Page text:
Operatives, however, accounted for asignificantly larger proportion–48 percent, compared with 43 percent.The larger component of operatives stemmed from the proportionatelygreater number of assembly workers in the industry (23 percent) than inall manufacturing (8 percent). The proportion of metalworkingoperatives in the industry (16 percent) was more than twice as high asfor manufacturing generally. By contrast, the occupational distributionof white-collar workers was similar to that for manufacturing.Professional and technical workers made up 8 percent of theindustry’s workforce (9 percent for manufacturing); clericalworkers, 12 percent (11 percent); and managers and administrators, 5percent (6 percent). Investment in plant and equipment Like manufacturing establishments generally, the air conditioning,refrigeration, and warm-air heating equipment industry installed newproduction equipment at a fairly high rate over the 1967-81 period.(Also like other manufacturing establishmentS, the industry spent adeclining proportion of its total fixed investment outlays on newplant.) However, unlike other manufacturing establishments, firms inthe industry spent at a much higher rate during the earlier than thelatter part of the review period.

For all manufacturing, the reverseheld true: The industry’s high rate of capital spending in the early partof the period resulted from pressures on capacity, related to highoutput growth rates. With the abatement of output growth after 1973,fixed investment slowed. The proportion of total fixed investment spenton equipment is as follows: The comparatively high proportion of expenditures for equipment isreflected in the data on the modernization of the industry’smetalworking machinery, as reported by the American Machinist. (See thesection on technological change.) The rates shown, however, obscurelarge year-to-year fluctuations in the industry’s capital spending.This instability was far more marked for the industry than formanufacturing generally. For example, in 1975, the industry’splant and equipment expenditures plummeted 41 percent (in constantdollars), and in 1977, they soared 56 percent.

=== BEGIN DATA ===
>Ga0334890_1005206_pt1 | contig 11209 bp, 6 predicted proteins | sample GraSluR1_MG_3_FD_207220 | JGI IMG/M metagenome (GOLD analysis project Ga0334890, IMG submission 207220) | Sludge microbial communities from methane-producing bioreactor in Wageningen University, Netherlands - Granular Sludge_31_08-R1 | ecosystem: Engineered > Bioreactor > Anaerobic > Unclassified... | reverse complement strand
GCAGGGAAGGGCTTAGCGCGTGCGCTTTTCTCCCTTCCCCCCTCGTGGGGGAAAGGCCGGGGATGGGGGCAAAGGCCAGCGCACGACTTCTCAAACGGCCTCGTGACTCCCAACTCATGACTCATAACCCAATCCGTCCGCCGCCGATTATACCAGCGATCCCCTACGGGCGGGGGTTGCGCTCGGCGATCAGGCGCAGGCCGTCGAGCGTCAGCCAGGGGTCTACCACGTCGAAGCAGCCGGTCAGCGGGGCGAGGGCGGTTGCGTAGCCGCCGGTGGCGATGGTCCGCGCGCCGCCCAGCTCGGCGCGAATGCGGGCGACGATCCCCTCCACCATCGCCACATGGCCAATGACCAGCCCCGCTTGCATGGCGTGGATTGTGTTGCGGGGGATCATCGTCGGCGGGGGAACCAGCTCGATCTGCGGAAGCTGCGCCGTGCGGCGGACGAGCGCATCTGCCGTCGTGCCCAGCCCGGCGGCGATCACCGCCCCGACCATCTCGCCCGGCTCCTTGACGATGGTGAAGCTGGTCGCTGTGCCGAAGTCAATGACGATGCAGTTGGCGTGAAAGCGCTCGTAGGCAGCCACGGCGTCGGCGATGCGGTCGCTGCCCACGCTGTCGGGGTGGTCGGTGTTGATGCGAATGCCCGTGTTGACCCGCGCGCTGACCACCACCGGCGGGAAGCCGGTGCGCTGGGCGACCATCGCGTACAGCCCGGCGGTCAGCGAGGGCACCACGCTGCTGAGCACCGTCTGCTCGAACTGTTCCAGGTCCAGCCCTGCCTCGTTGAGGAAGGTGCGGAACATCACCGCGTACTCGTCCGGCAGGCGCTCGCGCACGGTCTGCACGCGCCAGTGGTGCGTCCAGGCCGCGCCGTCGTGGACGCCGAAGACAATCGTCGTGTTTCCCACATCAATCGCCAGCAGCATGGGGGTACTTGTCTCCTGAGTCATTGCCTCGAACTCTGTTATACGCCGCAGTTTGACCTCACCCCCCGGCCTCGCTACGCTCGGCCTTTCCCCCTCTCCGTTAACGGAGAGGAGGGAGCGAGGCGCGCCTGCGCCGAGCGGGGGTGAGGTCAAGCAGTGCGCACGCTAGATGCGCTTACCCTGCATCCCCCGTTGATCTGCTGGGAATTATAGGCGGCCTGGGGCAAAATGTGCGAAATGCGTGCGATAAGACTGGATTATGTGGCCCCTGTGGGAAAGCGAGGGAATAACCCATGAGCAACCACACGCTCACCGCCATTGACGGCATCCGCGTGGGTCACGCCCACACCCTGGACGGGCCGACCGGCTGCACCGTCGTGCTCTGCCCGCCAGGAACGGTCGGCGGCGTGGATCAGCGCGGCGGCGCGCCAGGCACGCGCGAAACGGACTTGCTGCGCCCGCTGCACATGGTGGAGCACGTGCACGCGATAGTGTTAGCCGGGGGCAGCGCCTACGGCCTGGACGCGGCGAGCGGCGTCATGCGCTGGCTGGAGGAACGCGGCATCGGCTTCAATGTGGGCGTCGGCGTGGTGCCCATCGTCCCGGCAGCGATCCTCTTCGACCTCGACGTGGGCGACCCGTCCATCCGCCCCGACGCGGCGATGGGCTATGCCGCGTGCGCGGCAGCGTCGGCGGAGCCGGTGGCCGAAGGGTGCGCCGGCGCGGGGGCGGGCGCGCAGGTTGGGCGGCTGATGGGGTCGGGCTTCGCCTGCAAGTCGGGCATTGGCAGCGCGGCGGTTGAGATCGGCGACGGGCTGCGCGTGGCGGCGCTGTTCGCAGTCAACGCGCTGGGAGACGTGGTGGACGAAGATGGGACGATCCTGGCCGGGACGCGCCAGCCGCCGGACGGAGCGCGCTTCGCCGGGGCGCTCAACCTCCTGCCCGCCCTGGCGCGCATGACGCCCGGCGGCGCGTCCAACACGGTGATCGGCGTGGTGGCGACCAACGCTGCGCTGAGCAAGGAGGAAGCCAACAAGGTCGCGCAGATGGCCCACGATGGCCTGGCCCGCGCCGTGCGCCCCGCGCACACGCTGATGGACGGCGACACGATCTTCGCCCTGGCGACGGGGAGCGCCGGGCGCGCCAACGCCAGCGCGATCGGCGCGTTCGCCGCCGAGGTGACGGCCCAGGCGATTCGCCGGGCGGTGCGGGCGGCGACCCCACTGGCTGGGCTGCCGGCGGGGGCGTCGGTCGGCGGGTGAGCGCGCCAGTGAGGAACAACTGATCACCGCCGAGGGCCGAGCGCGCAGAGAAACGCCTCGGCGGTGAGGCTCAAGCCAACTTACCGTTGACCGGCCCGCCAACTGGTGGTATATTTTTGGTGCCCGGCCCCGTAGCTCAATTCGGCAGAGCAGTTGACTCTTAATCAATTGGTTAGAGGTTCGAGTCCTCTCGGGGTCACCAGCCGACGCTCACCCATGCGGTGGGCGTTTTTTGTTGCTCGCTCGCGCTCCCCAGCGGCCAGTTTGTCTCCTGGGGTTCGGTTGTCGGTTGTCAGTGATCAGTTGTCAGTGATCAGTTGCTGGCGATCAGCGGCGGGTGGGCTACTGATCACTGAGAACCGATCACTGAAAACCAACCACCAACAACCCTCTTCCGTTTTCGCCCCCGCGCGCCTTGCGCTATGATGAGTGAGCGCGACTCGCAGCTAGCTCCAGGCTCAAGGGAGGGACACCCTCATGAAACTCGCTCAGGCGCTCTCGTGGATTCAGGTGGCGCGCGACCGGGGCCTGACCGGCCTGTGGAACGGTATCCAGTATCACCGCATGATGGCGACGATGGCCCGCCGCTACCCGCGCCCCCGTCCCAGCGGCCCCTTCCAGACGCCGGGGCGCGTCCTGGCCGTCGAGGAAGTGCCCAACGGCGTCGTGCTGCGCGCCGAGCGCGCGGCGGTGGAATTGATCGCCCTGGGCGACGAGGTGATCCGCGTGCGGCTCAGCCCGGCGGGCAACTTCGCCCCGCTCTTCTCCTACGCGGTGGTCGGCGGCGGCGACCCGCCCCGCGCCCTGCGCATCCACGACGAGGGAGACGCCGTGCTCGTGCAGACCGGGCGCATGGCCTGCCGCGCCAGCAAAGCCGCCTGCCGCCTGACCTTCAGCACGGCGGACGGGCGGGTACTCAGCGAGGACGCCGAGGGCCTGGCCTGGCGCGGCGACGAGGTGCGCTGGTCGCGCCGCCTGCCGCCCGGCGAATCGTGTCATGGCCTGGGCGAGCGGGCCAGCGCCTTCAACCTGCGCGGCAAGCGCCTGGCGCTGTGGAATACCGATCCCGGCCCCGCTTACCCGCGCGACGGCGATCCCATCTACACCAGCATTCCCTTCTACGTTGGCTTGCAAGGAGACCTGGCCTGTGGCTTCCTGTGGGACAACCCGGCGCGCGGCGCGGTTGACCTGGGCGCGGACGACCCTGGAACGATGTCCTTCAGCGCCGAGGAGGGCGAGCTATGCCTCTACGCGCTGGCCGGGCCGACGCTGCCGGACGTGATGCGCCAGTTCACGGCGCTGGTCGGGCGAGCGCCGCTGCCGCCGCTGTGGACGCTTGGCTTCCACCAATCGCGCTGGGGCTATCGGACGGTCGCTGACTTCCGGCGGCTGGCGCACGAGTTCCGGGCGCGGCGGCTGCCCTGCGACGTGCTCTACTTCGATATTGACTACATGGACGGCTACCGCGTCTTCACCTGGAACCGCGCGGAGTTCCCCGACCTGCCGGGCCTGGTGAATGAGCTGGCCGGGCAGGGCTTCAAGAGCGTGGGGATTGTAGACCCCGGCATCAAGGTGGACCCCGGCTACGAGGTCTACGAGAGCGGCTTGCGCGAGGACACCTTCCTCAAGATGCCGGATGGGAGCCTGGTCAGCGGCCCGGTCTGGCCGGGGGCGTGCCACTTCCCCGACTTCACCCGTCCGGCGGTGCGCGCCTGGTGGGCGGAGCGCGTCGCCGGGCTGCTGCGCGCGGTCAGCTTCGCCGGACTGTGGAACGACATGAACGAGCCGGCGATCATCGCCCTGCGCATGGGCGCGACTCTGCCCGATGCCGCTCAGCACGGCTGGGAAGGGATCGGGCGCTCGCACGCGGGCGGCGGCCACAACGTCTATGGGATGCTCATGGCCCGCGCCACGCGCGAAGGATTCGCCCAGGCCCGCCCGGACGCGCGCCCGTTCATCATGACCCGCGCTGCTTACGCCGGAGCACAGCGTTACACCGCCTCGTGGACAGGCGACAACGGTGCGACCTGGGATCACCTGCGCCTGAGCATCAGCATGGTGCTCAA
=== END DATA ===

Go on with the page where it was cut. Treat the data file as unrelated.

Manufacturing recorded a9-percent drop, and a 21-percent rise for the same 2 years. Fixed assets per employee in the industry were 79 percent of themanufacturing average in 1980, compared with 76 percent during 1972 and1974-76. The rise in the ratio partially reflected the cumulativeeffects of earlier equipment installations and new plant construction onthe value of the industry’s fixed assets.

More efficienttechnology Air conditioning and refrigeration equipment essentially consistsof a compressor driven by an electric motor, and two coils–thecondenser, in which the refrigerant is compressed to a liquid, and theevaporator, in which the refrigerant expands into the gaseous state,enabling it to absorb heat from the space being cooled. The heat istransferred from the environment with the aid of fins, mounted upon theevaporator coil. Warm-air furnaces built by the industry are mostlygas-fueled forced-air devices.

They include a combustion chamber and amotor-driven blower. The sheet metal housing that shields the equipmentis manufactured by the industry, but controls and motors normally arenot. Advances in the manufacture of air conditioners, refrigerationequipment, and warm-air furnaces have been linked chiefly totechnological progress in metalworking machinery, welding, methods ofstorage and transfer of parts, and assembly. The are also related toimprovements in product design.

The production of air conditioners, refrigeration equipment, andwarm-air furnaces basically involves the cutting and forming of metal,as well as welding, brazing, and soldering of components. Efforts toimprove efficiency usually focus upon these operations, and on plantlayout. Auxiliary operations, such as materials handling, painting,testing, and packaging have received increased attention in recentyears. The most recent American Machinist inventory of metal-workingequipment indicates that, in 1983, 30 percent of all metalcutting andmetalforming machine tools used in the industry were at most 10 yearsold. In 1968, the proportion was the same for metalcutting tools, butonly 25 percent for metalforming tools. The industry has steadilyimproved its metalworking equipment, by and large maintaining the sameproportion of new equipment during 1973-83 as during 1958-68. Thehigher end of the age distribution, however, shows an increase in theproportion of older metalworking equipment in the industry. The shareof metalcutting machine tools 20 years and older rose from 25 percent in1968 to 32 percent in 1983, and the share of metalforming tools, from 25percent to 37 percent.